How do I get a second opinion?
If you want to get a second opinion from a different doctor, you can ask for one.
What's in the 'Your care' section?
- Your local pancreatic cancer specialist centre
- Healthcare team members
- How do I get a second opinion?
- Local nursing support
- Social care and home care
- Who do I contact in an emergency?
- What do I do if I have concerns about care?
- What are palliative care and supportive care?
- Thinking about your future care
Getting a second opinion means seeing a different doctor, possibly in a different hospital. For example, some people or their family may want a second opinion if they are concerned about the diagnosis or recommended treatment.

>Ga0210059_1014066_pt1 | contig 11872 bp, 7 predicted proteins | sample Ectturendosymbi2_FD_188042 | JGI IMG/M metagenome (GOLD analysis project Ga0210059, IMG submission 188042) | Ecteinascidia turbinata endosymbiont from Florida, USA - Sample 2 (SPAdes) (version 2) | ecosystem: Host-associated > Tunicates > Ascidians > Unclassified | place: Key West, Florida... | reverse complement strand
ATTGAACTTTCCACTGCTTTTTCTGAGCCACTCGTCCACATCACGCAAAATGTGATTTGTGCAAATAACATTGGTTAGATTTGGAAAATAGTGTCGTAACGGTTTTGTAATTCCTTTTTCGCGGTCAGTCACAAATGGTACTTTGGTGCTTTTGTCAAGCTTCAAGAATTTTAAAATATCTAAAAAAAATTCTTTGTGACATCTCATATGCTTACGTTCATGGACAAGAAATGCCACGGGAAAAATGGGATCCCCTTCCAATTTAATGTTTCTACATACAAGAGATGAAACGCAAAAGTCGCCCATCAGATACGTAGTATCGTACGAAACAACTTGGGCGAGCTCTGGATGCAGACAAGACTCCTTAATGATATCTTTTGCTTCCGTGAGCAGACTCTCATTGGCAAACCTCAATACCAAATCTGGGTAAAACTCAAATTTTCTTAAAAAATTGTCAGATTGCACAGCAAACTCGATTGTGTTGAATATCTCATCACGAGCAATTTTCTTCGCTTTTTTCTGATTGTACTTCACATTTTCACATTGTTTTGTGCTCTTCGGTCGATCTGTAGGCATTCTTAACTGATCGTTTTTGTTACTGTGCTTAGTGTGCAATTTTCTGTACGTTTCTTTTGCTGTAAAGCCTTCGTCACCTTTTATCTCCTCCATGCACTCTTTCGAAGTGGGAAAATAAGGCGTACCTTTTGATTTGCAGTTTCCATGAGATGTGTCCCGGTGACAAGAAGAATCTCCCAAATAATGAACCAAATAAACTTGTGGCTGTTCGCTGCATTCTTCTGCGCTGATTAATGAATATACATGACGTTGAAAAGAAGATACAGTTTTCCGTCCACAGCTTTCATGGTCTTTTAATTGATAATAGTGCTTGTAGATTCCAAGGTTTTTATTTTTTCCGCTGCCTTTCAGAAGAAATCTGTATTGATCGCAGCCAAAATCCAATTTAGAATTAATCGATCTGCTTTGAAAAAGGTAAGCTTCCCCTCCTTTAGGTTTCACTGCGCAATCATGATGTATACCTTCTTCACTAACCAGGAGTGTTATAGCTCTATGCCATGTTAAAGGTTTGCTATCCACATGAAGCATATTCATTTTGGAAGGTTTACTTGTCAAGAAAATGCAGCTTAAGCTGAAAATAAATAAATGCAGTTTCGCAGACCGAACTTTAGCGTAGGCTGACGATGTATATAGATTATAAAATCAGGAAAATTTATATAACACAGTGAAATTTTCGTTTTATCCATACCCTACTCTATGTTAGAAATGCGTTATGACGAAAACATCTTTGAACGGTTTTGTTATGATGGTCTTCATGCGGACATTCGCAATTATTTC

A second opinion is free on the NHS, or can be paid for privately. If you agree, a family member can ask for one on your behalf. You will need to ask your current doctor or GP for a referral for a second opinion. You don’t have a legal right to a second opinion, but doctors usually won’t refuse.
Asking for a second opinion won’t affect your care. But it can take several weeks, so don’t delay any treatment. You can start treatment while you are going through the process.
Think about what getting a second opinion might mean before asking for one. For example, if the two doctors agree it may make you feel more confident. But if a different treatment is offered you might worry about which treatment to choose.
''If you don't understand something don't be afraid to say you don't. Don't be afraid to ask questions. I know I needed many questions answering as they would just race through my mind and I wouldn't settle.’’
Updated September 2019
Review date September 2021